The Future of Data Science

By CIOReview Team

Even though the field of Data Science is extremely new, it has an exciting history full of technological innovations and paradigm shifts in the fundamental ways scientists approached the data. Since Harvard Business Review called data scientist the sexiest job of 21st century, the field has enjoyed unprecedented popularity.

Dr. Neil Fraser, one of the course coordinators for online Data Science program at the James Cook University, goes in great length about the the future of the web is the evolution of the data in this podcast.

And in the middle of all this frenzy, it is important to step back and learn about the colourful history of data science, what are the current technologies, and how the field might change in the future.

The Future of Data Science

A History Plagued with Setbacks

While we might not be able to imagine a Computer Science course that doesn't have data science, the field was an obscure intersection of statistics and artificial intelligence, just a couple decades ago. Some scientists thought that the whole ordeal was even frivolous.

To understand the early history of data science, we have to look at the history of its forefather, artificial intelligence.

The Rise of AI

Artificial intelligence, as a field, has gone through boom and bust cycles. During the 60s and early 70s, researchers made big strides in the fields of neural networks and symbolic learning. Every research project seemed to bring the scientific community towards real artificial machines. This optimistic atmosphere made big names in the field to make bold proclamations: H. A. Simon said in 1965: "machines will be capable, within twenty years, of doing any work a man can do."

In 1970, Marvin Minsky stated: "In from three to eight years we will have a machine with the general intelligence of an average human being." Needless to say, these predictions didn't come true, and the downfall was harder than most expected.

The Fall

Research in neural networks and AI first showed signs of stagnation when a group of scientists showed some key structural flaws with artificial neural networks (like the impossibility of implementing an exclusive-or problem). Scientists, and more importantly, investors became disillusioned with the future of AI. Research became underfunded and the interest of scientists slowly waned. This period in history is called the AI Winter.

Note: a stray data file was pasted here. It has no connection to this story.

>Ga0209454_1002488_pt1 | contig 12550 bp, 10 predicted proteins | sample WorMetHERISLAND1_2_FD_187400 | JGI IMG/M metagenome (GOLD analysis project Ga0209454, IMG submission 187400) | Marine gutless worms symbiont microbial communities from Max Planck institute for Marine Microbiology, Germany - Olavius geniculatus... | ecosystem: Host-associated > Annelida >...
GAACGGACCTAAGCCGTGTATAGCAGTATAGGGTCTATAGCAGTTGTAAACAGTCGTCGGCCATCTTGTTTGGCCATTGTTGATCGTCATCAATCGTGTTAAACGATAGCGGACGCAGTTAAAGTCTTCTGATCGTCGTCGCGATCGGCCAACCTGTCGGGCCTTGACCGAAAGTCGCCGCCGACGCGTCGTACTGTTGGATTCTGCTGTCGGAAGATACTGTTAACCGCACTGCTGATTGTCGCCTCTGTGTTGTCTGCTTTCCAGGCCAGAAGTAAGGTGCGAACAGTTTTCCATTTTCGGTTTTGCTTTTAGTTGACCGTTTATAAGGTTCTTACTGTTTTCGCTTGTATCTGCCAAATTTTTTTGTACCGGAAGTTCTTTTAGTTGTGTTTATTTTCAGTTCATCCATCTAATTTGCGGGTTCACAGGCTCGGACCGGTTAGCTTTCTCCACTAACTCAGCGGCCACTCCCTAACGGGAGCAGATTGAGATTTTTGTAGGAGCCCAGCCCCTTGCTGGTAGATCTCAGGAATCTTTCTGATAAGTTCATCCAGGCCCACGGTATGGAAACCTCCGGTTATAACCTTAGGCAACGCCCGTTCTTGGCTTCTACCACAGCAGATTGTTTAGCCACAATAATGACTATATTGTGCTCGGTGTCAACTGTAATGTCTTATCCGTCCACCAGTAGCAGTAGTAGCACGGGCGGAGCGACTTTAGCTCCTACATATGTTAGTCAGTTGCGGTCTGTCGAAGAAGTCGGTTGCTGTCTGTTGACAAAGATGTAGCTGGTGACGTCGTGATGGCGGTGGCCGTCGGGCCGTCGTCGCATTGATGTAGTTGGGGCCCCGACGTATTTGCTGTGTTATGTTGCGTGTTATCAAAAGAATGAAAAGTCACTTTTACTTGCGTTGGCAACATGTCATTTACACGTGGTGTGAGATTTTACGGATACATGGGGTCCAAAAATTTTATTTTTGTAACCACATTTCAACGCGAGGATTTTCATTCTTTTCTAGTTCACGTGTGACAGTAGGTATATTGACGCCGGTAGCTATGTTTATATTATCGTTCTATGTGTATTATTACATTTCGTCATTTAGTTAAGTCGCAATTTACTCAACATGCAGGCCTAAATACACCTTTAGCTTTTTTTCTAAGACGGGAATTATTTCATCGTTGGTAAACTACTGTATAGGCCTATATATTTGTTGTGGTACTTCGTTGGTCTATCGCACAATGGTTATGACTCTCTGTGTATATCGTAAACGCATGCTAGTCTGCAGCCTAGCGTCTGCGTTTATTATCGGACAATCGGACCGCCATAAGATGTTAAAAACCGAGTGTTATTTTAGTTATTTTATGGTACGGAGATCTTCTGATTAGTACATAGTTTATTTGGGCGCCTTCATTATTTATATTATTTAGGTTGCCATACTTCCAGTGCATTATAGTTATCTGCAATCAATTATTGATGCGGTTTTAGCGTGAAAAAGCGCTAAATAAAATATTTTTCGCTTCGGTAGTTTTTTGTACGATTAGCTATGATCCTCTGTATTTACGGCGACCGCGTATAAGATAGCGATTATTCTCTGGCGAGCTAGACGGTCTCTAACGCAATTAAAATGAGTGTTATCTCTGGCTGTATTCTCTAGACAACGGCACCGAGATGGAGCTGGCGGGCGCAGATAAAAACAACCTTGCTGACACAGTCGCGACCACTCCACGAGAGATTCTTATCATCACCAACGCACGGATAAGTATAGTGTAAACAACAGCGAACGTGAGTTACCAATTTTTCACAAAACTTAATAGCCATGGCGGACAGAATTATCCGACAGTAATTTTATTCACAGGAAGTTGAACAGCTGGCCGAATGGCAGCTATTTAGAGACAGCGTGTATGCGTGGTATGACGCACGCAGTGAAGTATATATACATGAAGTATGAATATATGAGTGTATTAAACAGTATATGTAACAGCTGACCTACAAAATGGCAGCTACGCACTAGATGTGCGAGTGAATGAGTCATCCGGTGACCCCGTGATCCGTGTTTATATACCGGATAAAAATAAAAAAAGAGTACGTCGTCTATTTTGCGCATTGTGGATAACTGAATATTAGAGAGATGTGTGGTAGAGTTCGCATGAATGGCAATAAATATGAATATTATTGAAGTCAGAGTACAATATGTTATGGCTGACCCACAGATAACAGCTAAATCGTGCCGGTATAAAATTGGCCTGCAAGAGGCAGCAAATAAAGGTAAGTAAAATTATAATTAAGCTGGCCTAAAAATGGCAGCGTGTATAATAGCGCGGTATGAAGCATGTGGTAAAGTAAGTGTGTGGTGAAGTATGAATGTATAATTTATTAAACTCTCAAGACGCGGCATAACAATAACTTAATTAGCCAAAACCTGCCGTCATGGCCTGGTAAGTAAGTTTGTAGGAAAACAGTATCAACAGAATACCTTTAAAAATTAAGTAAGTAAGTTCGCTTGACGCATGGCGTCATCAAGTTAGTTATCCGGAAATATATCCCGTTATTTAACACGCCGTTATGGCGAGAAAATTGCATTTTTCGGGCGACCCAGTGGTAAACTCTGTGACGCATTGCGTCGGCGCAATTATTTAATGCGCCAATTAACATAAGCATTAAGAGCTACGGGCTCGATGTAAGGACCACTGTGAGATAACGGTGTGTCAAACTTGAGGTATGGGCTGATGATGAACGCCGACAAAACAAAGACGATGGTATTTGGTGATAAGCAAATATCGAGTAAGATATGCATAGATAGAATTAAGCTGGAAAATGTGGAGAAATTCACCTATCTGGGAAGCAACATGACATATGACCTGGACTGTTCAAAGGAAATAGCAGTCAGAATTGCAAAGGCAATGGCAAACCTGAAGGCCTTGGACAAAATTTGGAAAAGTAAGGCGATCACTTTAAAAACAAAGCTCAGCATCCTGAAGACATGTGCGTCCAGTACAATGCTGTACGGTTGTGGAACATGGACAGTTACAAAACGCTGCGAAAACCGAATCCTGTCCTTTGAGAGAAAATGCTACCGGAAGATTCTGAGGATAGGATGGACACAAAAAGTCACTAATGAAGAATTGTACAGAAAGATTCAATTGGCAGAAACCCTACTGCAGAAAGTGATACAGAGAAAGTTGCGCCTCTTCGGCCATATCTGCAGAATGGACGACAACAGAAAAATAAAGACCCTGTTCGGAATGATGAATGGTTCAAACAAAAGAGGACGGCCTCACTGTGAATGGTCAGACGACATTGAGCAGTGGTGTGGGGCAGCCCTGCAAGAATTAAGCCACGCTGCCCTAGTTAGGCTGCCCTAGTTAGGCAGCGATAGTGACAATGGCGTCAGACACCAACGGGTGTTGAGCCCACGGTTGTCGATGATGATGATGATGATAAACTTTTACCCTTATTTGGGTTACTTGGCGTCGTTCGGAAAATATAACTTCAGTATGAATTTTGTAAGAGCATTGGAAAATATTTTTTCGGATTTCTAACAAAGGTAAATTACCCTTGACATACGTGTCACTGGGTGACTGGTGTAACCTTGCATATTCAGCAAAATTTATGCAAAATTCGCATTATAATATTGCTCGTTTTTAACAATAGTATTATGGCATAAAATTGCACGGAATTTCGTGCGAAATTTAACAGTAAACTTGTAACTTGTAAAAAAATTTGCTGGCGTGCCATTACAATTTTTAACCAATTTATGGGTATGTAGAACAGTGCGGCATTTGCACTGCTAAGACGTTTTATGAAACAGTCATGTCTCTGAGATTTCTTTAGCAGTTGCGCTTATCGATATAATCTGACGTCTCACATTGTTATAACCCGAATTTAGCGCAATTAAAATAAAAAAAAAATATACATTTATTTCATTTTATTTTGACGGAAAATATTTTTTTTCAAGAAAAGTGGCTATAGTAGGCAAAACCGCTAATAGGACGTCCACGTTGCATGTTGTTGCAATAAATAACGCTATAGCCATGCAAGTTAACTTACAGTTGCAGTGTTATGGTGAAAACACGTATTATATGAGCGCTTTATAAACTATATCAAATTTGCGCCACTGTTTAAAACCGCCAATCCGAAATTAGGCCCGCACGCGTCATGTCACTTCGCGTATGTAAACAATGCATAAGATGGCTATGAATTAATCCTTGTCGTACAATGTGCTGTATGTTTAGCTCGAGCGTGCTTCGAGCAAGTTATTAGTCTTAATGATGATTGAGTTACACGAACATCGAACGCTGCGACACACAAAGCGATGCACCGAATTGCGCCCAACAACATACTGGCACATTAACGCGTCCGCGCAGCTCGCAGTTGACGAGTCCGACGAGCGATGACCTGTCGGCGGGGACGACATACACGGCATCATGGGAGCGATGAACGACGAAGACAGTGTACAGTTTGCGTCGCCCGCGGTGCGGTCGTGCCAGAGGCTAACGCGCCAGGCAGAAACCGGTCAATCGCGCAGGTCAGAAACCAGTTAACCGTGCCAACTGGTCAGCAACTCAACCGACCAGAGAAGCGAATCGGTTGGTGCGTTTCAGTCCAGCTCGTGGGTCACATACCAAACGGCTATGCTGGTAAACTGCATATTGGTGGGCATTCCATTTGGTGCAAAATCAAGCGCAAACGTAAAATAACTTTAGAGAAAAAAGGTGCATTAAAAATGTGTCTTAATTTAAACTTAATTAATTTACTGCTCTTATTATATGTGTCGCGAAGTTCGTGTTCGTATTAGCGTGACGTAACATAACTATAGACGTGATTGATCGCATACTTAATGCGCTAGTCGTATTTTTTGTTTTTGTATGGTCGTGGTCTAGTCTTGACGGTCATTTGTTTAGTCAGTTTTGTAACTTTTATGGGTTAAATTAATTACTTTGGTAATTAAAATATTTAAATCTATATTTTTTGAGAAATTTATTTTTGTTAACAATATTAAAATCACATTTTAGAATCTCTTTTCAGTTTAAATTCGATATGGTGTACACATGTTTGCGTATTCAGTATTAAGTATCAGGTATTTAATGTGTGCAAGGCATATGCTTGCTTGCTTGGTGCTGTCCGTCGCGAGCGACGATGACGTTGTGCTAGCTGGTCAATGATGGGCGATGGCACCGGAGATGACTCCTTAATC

How Did Data Science Become so Popular?

The main reason data science is so popular now is the breadth of the tasks it can handle. The techniques used in data science now is the closest we have gotten to creating intelligent machines.

From Science

This was all made possible by some key scientific papers. The invention of backpropagation made neural networks much more efficient and effectively solved the exclusive-or problem. New techniques in parallel computing meant that data science algorithms now had much more computing power in their beck and call, which meant more efficiency and accuracy. These research papers reinvigorated the field and pointed to neural networks (the backbone of data science) as the most effective method of problem-solving. Before these papers, scientists were too focused on symbolic AI, which turned out to be a dead-end.

To Industry

All of this came to a head in the early 00s when many companies became rich overnight just because they were using data science correctly (the major examples being Google and PayPal). Now, most large firms have their own dedicated data science team, and those that don’t are struggling to keep their business afloat.

The Future of Data Science

As with predicting the future of any scientific field, nothing is certain. This is doubly true for Data Science, as it is a relatively new field without a solid foundation. That being said, there are some clear trends that you can’t ignore.

Higher Demand for Data Scientists

One of the trends that almost every specialist thinks it’ll continue is the job opportunities for data scientists and the higher demands placed on those skills. The Workforce Report by LinkedIn stated “the demand for data scientists is off the charts” recently. Most sectors now hire data scientists in bulk. This trend holds whether we look at the automotive sector or the food sector.

Focus on Computer Vision and NLP

The advances made in computer vision and natural language processing has surprised even some specialists in the field. Thanks to these advances, we now have apps like Google Translate that can facilitate communications between more than a hundred languages. Self-driving cars can also trace their success directly back to these advances.These areas both rely on big data and correct clustering and classification methods. That’s why data scientists are the driving force behind these.

GANs and Creative Work

Philosophers have pondered sentience and creativity for millennia now, and it seems that we might finally have machines that challenge us in the creativity arena. Generative neural networks are now capable of generating images that most people would think are authentic photographs. To most untrained eyes, these algorithms seem genuinely creative.Using algorithms not to analyze data but to create pieces of writing and photographs is a natural progression for the field. Researchers expect a lot of exciting things from this new exciting domain for data science.

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